The health care industry relies heavily on automation to create the best outcomes for medical patients and professionals alike. Whether performing precise repetitive tasks or assisting in surgeries, robots have become feature players in the medical field.

Because of its ability to improve patient care and reduce medical errors, the collaboration between humans and robots offers a popular solution in health care automation. In a recent A3 article, TECH B2B’s John Lewis discusses how the automation revolution in health care can drive accuracy, decrease mistakes, and deliver better patient care.

Examples include a robot-mounted linear accelerator that targets radiation in patients while minimizing damage to the surrounding tissues, and a coordinated motion system designed for patient and equipment safety by preventing collisions between the C-arm and table for angioplasty suites. Robots have also become ubiquitous in a variety of complex surgical applications. In cranial maxillofacial surgery, robots can perform precise laser cuts to the jaw, which reduces recovery time compared with traditional bone-cutting methods. Meanwhile, under the guidance of a surgeon, an autonomously operating robotic arm featuring vision technology and sensors accurately performs photo keratomileusis, a type of cataract surgery.

In another use case, a robotic platform helps surgeons plan and perform intricate neurosurgical procedures in a minimally invasive matter. The results include improved speed and accuracy of the surgery while reducing the risk of patient complications. Another application allows surgeons to control a robot-mounted camera using head movements to change the system’s position. It also reduces fatigue and improves ergonomics because the surgeon can remain seated during the procedure.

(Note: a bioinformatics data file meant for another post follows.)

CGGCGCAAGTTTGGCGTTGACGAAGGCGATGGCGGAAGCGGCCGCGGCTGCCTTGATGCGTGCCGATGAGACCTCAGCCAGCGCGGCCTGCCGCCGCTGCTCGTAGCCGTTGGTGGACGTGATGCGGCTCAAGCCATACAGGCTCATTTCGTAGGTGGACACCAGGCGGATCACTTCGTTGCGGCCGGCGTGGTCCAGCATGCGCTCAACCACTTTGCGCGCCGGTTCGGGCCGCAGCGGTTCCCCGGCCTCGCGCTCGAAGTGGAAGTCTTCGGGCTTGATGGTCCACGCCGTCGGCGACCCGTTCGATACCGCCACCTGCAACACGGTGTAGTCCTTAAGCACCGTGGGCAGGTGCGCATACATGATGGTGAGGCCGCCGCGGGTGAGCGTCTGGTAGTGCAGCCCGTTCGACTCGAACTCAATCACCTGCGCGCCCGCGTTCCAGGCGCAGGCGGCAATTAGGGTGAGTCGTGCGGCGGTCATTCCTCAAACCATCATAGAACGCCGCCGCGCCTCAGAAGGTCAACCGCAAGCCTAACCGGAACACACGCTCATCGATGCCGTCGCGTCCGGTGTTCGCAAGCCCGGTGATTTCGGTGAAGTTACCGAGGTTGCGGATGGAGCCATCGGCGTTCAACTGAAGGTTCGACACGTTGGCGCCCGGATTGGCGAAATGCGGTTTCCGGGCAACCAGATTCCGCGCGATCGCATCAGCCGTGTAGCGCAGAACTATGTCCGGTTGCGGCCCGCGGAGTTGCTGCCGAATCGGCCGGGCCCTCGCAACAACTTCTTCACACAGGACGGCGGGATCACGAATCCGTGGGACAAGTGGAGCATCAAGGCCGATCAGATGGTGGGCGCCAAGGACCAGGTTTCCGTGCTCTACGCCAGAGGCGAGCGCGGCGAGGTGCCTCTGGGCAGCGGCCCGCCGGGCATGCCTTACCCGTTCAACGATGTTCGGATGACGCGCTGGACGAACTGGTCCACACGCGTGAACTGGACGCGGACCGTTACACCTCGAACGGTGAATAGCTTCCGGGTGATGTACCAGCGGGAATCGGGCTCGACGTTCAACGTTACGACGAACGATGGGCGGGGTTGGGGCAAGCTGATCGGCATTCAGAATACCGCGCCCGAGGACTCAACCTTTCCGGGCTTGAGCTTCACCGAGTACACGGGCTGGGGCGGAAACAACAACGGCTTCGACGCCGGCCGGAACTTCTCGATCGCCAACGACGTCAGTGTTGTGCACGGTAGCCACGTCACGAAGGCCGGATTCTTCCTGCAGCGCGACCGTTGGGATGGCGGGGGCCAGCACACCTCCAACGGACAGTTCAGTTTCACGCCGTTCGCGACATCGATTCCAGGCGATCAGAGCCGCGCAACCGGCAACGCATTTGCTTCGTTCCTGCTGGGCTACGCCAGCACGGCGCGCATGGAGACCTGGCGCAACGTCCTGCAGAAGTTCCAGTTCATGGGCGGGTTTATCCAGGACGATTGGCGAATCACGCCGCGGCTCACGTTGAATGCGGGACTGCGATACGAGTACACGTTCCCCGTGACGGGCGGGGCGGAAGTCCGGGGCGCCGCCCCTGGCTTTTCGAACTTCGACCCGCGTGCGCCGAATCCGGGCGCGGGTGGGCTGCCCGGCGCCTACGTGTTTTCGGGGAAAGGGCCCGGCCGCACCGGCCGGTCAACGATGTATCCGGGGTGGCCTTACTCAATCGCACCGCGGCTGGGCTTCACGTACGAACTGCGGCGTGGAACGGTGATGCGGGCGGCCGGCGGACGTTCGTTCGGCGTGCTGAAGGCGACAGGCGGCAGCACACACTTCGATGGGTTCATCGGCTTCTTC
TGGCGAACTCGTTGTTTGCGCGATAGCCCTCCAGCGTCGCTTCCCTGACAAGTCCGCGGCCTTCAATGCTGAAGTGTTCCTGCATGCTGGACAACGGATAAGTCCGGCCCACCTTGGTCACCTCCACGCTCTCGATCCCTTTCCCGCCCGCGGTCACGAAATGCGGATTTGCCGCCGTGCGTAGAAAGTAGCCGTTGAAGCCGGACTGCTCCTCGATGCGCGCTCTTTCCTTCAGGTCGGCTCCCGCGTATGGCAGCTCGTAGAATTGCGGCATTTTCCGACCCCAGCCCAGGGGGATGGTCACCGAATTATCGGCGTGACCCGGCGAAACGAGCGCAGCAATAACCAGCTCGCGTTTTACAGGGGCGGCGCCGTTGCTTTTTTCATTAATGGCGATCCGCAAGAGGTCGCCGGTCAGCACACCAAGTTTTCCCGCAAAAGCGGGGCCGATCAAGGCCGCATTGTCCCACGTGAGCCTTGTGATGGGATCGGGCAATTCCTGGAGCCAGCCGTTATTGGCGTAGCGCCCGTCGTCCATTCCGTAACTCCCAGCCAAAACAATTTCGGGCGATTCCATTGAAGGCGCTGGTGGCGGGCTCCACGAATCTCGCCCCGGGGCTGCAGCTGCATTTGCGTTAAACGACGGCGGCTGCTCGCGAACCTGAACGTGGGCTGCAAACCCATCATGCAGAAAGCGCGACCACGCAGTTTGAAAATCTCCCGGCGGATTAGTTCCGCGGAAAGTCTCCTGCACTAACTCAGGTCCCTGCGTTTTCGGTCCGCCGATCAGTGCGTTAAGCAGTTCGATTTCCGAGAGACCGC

Like their surgical counterparts, hospital robots can free up staff to perform more meaningful tasks by disinfecting medical equipment or observing patients’ vital signs. These autonomous mobile robots (AMRs) fall into four categories:

  • General use robots, typically used to transport food or deliver linens
  • Complex or sterile robots, designed to handle more delicate tasks such as the delivery of medical instruments and disinfecting lab equipment
  • Secure robots, equipped with RFID or cameras to safely transport narcotics or blood samples
  • Cleaning and sterilization robots, delegated to sanitation tasks such as floor cleaning and UV sterilization that use lidar technology to navigate

Beyond the operating room and hospital floor, robots help further automate laboratories because of their ability to precisely and consistently perform sample preparation and other intricate jobs. On the physical rehabilitation front, robots help patients recover from injuries through range-of-motion exercises.

Read Lewis’s full article on the A3 website to learn more.

Learn more: